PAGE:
Sonia LivingstoneOfcom just published its 2013 Children and Parents: Media Use and Attitudes Report. As usual this is a wealth of information on how children are using the internet, their attitudes towards it, and their understanding of how it works and what the risks to them online might be. The data shows a decline in skills associated with online safety and signals several other unfolding trends on children’s media literacy that those interested in protection children online should pay close attention to:

    • For young children, the tablet is rapidly becoming the device of choice, with use of tablet computers at home having tripled among 5-15 year olds since 2012 (from 14% to 42%). Breaking the historical rule that new devices supplement rather than displace older devices, the rise of tablets seems to be at the expense of basic mobile phones (i.e. no internet) as well as televisions and games machines in children’s bedrooms. One in five 8-11 year olds now say they use the internet mainly in their bedroom.
    • For very young children, things are changing very fast – 14% of parents of 3-4 year olds think their child knows more about the internet than they do. For the latest research on the benefits and risks of pre-school internet users.
    • For teenagers, the smart phone is now the most popular way of accessing social networking sites, so all that safety advice about putting the computer in the living room or checking your child’s history or looking over their shoulder is rapidly becoming obsolete. Time, instead, for parents to learn for themselves about social networking sites, and to find a way to broach the difficult subjects of sex and violence with their children directly, instead of turning to covert monitoring software.
    • Still, it’s interesting to observe that four in ten parents say they have installed parental controls – this is the crucial figure to watch as, following the strong steer of the Prime Minister, ISPs will roll out parental controls to all new subscribers and then existing subscribers over the coming months. As I’ve argued before, ensuring that the consequences are transparent and beneficial will be crucial.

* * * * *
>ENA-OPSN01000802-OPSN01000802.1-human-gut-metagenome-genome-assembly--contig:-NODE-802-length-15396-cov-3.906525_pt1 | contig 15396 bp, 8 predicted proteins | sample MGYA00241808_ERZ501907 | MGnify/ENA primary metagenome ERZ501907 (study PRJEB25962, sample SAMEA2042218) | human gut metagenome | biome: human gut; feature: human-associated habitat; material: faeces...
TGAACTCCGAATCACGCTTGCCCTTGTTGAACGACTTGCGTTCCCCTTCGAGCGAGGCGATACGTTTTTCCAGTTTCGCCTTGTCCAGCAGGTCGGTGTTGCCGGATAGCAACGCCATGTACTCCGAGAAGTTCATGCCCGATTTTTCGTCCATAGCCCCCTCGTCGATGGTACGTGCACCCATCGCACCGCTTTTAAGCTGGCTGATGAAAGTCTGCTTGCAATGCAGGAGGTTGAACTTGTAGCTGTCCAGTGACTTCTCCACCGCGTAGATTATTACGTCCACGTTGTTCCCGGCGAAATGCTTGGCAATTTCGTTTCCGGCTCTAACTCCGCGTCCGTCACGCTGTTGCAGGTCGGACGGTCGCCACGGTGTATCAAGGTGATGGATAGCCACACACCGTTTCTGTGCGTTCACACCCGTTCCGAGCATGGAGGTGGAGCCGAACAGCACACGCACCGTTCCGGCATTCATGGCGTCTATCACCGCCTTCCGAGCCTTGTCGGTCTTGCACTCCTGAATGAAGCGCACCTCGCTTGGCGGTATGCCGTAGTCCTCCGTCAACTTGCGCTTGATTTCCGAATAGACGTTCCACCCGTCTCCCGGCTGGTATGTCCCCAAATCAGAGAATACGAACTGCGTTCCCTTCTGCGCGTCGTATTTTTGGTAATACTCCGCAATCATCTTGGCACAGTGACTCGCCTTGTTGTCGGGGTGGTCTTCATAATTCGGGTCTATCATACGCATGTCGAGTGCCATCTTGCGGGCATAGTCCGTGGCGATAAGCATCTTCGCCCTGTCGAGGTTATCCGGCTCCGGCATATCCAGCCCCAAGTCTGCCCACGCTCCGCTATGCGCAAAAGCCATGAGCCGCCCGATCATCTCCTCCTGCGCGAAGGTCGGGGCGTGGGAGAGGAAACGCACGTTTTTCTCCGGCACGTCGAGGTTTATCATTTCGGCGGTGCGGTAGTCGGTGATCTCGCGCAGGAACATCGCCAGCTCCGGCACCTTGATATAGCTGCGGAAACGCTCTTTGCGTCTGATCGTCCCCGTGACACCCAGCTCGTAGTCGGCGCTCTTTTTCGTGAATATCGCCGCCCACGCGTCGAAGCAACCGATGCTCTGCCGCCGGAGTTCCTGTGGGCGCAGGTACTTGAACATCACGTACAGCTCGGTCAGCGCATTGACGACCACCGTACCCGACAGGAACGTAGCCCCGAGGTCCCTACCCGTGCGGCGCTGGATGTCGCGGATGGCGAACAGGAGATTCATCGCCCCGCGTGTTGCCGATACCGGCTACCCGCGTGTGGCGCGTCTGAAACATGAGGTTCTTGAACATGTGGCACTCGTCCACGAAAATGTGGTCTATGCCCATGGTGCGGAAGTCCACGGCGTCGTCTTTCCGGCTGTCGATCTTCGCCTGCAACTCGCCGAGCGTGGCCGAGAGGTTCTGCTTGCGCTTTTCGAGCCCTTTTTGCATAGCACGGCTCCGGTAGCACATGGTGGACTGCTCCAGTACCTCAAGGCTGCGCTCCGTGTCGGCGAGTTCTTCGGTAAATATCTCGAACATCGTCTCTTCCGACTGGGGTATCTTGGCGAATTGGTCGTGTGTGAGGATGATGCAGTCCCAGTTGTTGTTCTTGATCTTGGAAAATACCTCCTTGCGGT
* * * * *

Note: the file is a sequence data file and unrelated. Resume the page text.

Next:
• Parents are more aware of Facebook’s minimum age requirement, and they can feel empowered in insisting upon it for, as EU Kids Online research shows, children do take note of their parents’ rules in this regard. This is encouraging for parents, and should also reinforce UKCCIS’s efforts towards effective age verification on a range of potentially harmful services currently accessible to young children.
    • However, social networking is seems to have peaked – now only 68% of 12-15 year olds (vs. 81% last year) have a profile. And social networking no longer necessarily means Facebook, and as teenagers diversify the social networking sites they use.  It is vital not only for parents to ‘keep up’ but also for regulators and NGOs to help in this task – the Safer Internet Centre, for instance, does a great job in advising parents on the latest trend.
    • Nearly half of 12-15 year olds are unsure about or unaware of online personalised advertising, which is grounds for concern – especially as new services like Instagram and Twitter may start advertising soon.
    • Most significant of all, Ofcom is beginning to track children’s reported risk experiences. The finding that girls are more at risk of online negative experiences is no surprise – echoing the research I and colleagues conducted last year for the NSPCC – but it demands particular attention.

Children are increasingly using the internet on more personal and less easily supervised devices such as tablets and smartphones. At the same time they are reaching into new platforms faster than protections can be put in place. That Ofcom’s survey also reveals a decline in children’s digital safety skills is thus a particular concern. Much rests on the role to be played by the new computing curriculum mandated to teach e-safety.

In the above comments, I have pulled out a few key points – but there are many more to be mined from the report. Indeed, its very complexity – all 212 pages of it – invites policy makers concerned with children’s media literacy and digital safety to develop a nuanced account of living in a media-rich society. We must move beyond the simple opposition of digital natives vs. children-at-risk, or of pointing the finger of responsibility simply at parents or governments or industry. Instead, we must work harder to ensure that policy tools – from parental guidance to industry safety provisions are equally nuanced: evidence—based, up to date, fit for purpose.

This article gives the views of the author, and does not represent the position of the LSE Media Policy Project blog, nor of the London School of Economics. 

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